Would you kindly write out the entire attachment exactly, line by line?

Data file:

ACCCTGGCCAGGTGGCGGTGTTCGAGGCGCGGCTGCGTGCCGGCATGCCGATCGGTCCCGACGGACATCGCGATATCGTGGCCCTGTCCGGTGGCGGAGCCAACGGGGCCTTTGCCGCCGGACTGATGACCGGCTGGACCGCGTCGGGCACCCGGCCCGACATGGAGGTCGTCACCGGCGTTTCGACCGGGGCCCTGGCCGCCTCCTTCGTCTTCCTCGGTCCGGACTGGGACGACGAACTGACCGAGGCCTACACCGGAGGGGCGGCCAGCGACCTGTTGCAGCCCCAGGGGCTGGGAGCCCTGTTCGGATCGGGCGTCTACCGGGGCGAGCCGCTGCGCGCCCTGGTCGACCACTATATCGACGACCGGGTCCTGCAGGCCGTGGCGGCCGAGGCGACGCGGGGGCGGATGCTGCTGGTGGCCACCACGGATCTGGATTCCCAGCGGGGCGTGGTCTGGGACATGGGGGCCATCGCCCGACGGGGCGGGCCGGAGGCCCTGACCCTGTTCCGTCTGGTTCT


ACCCTGGCCAGGTGGCGGTGTTCGAGGCGCGGCTGCGTGCCGGCATGCCGATCGGTCCCGACGGACATCGCGATATCGTGGCCCTGTCCGGTGGCGGAGCCAACGGGGCCTTTGCCGCCGGACTGATGACCGGCTGGACCGCGTCGGGCACCCGGCCCGACATGGAGGTCGTCACCGGCGTTTCGACCGGGGCCCTGGCCGCCTCCTTCGTCTTCCTCGGTCCGGACTGGGACGACGAACTGACCGAGGCCTACACCGGAGGGGCGGCCAGCGACCTGTTGCAGCCCCAGGGGCTGGGAGCCCTGTTCGGATCGGGCGTCTACCGGGGCGAGCCGCTGCGCGCCCTGGTCGACCACTATATCGACGACCGGGTCCTGCAGGCCGTGGCGGCCGAGGCGACGCGGGGGCGGATGCTGCTGGTGGCCACCACGGATCTGGATTCCCAGCGGGGCGTGGTCTGGGACATGGGGGCCATCGCCCGACGGGGCGGGCCGGAGGCCCTGACCCTGTTCCGTCTGGTTCT